Well y'all, I don't know what you're thinkin' but personally, I'm totally trippin' that we're just a few weeks away from it officially being the summer season. As I was looking at my hair the other day, I said to myself, "How about we give you some extra special attention this year, so that I don't have to do any damage control come fall?". Because, even though I actually write on hair care quite a bit, sometimes a sistah doesn't feel like being proactive. I'm getting better at it, though.
Anyway, if you are like me and you don't want to be pissed off on Labor Day because, all you did, all summer long, was wrap your hair up in a scarf or rock a turban, only to discover a dry matted mess weeks later, I've got some things that you can do to prep your hair (and maintain it) for the summer season. Don't worry. Everything here is cheap and easy yet super effective.
Are you ready to get your hair into great summer shape?
Make Some Coconut Milk Shampoo
Something that I recommend you try this season is making your own shampoo. Not only is it (typically) cheaper than commercial brands, but you're able to know exactly what is going into your tresses. A recipe that's very easy to make, consists of only three ingredients. All you need is coconut milk, castile soap and your favorite essential oil(s).
Coconut milk is great because the antibacterial properties in it will help to cleanse your scalp while removing any bacteria that may be on it. Coconut milk is also packed with nutrients like protein (our hair is made up of mostly protein), iron (something that many of us, as Black women, tend to be deficient in) and magnesium (it promotes follicle hair growth) that help to strengthen our hair. As a bonus, coconut milk is mad moisturizing too.
Castile soap removes product build-up without stripping your hair of the natural oils that it needs. Essential oils smell great and come with all sorts of benefits, depending on which one you decide to go with. For a fresh and summery scent, I recommend orange oil. It moisturizes your hair, plus it also can smooth your strands so that they look less frizzy too.
For a simple coconut milk shampoo recipe, check out Wellness Mama's here.
Dust Your Ends
If one of the things that you're committed to this year is length retention, I am totally with you. Because of this, you probably want to keep shears as far away from your head as possible. But if you don't at least dust your ends, not only could you end up with split ends that will only result in long-term hair damage, but you could prevent your natural hair from holding any real shape as well. If you don't trust a professional to trim your hair—again, I feel you because some stylists don't know the difference between cutting and trimming—you can always take matters into your own hands. Literally. Dusting your ends is about taking no more than around ½" (on average) off of the ends of your hair. All you need is a good pair of shears, a video tutorial and a lot of patience.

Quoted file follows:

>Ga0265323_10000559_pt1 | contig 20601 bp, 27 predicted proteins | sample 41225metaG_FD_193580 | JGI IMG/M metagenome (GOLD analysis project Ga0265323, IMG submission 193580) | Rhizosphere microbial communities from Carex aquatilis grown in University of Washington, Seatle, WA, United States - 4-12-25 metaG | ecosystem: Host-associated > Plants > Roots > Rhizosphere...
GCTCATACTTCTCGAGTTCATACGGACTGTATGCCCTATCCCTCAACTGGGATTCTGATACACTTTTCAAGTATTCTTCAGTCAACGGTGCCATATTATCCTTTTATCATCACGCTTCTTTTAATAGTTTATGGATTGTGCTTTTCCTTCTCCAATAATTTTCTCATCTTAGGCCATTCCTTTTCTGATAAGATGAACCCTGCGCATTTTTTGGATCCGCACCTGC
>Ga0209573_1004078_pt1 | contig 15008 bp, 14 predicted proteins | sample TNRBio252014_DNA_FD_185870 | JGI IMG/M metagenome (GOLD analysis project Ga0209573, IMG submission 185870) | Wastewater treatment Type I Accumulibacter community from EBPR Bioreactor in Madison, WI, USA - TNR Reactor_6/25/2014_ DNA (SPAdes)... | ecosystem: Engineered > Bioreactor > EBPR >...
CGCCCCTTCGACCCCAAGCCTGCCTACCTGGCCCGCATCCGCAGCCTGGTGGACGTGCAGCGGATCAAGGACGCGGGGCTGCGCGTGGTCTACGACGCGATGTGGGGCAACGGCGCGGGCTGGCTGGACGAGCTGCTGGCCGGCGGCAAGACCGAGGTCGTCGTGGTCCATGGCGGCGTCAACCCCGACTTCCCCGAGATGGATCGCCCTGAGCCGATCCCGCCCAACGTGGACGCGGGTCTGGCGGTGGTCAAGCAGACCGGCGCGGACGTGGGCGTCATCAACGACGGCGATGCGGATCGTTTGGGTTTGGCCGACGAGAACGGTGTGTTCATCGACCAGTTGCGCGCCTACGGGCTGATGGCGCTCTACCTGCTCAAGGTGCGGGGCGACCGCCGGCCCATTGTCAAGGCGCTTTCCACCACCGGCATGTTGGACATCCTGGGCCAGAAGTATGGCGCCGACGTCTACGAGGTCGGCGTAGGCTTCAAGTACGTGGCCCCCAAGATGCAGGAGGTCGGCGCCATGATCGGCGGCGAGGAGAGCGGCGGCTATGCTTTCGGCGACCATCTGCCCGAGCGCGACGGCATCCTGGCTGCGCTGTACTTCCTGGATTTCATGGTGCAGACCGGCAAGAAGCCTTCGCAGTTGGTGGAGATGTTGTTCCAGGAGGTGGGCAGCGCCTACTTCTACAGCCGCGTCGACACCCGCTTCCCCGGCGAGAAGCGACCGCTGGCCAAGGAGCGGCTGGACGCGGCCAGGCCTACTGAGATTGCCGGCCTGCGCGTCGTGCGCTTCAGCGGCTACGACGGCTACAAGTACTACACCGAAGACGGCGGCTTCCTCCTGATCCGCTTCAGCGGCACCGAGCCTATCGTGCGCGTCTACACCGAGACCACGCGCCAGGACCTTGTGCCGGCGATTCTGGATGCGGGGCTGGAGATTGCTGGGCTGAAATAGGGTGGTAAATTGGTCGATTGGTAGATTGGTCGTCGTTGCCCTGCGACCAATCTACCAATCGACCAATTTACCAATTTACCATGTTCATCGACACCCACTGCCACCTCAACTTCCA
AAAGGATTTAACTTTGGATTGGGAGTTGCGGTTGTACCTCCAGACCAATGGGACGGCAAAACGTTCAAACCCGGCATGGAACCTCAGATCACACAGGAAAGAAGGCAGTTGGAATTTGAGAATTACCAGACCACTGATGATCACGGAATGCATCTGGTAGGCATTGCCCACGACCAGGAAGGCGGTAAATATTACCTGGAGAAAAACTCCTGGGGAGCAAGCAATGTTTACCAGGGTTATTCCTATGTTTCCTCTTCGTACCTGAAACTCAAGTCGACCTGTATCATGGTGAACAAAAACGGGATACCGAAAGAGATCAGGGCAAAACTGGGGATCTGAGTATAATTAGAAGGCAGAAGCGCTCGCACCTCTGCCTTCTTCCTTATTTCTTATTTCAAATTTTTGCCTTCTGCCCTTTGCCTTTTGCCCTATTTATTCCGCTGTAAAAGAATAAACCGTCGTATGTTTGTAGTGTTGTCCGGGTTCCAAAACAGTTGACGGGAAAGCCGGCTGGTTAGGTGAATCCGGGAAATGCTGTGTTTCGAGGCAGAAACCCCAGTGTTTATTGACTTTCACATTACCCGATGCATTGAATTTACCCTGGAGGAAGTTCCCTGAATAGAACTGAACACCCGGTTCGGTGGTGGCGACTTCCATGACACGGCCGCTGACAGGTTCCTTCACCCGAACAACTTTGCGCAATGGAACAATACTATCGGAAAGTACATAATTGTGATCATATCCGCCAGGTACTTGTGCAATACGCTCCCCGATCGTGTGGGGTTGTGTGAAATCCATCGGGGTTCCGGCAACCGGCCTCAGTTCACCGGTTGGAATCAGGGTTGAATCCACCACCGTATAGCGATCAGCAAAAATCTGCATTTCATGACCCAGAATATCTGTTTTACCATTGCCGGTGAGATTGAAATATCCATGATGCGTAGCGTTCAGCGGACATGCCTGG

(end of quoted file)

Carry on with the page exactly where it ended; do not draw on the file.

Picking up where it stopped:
Check out some naturalistas and how they dust their ends here, here and here.
Apply a Leave-in Conditioner
Hopefully, deep conditioning your locks is already a part of your hair routine. But because the sun can be particularly harsh during the summer season, it's important to apply a leave-in conditioner to your hair too. Not only will it add some extra moisture to your hair, it can also make detangling and styling so much easier in between washes (especially if you'd prefer not to wet your hair every day). If you decide to go the commercial brand route, make sure that the first ingredient on the label is water. Or, if you want, you can make some of your own.
Kinky Curly Yaki totally has your back in this department with the article "14 Homemade Leave-In Conditioner Recipes".
Use a DIY Anti-Frizz Serum
When it comes to my natural hair texture, probably the two top things that get on my nerves about summer is 1) the massive amount of shrinkage that it causes and 2) how frizzy my hair can sometimes become. As far as shrinkage goes, we'll tackle that in the next point. On the frizz tip, something that can help to tame your mane is to create your own anti-frizz hair serum. One of the best recipes I've seen in a hot minute consists of avocado oil (it's extremely moisturizing), argan oil (it nourishes your scalp, fights dandruff and helps to prevent brittle ends) and geranium oil (it's antibacterial, balances the production of serum and helps to keep hair strands smooth). If you apply a little to your hair on a daily basis, you'll notice more curls and less frizz.
For the complete anti-frizz serum recipe, click here.
Define Your Curls with Bentonite Clay and Apple Cider Vinegar
Yeah, I already know. There are definitely a billion hair hacks out here. But if there's one that I promise you is pretty close to mind-blowing, it's the bentonite clay and apple cider vinegar hair mask. The benefits of bentonite clay, frankly, deserves a write-up of its own but some of the main point is it's the kind of clay that draws out toxins, helps to heal psoriasis and seborrheic dermatitis, removes product build-up on the hair and scalp, conditions and moisturizes and definitely brings the best out of your natural curl definition. Know what else it does? It helps to elongate your hair so that shrinkage isn't as much of an issue. As far as apple cider vinegar goes, it's a one of a kind type of hair clarifier. The combo will have your hair feeling mad soft and with bouncy curls that you didn't know you had; whether you've got 3 or 4 type hair.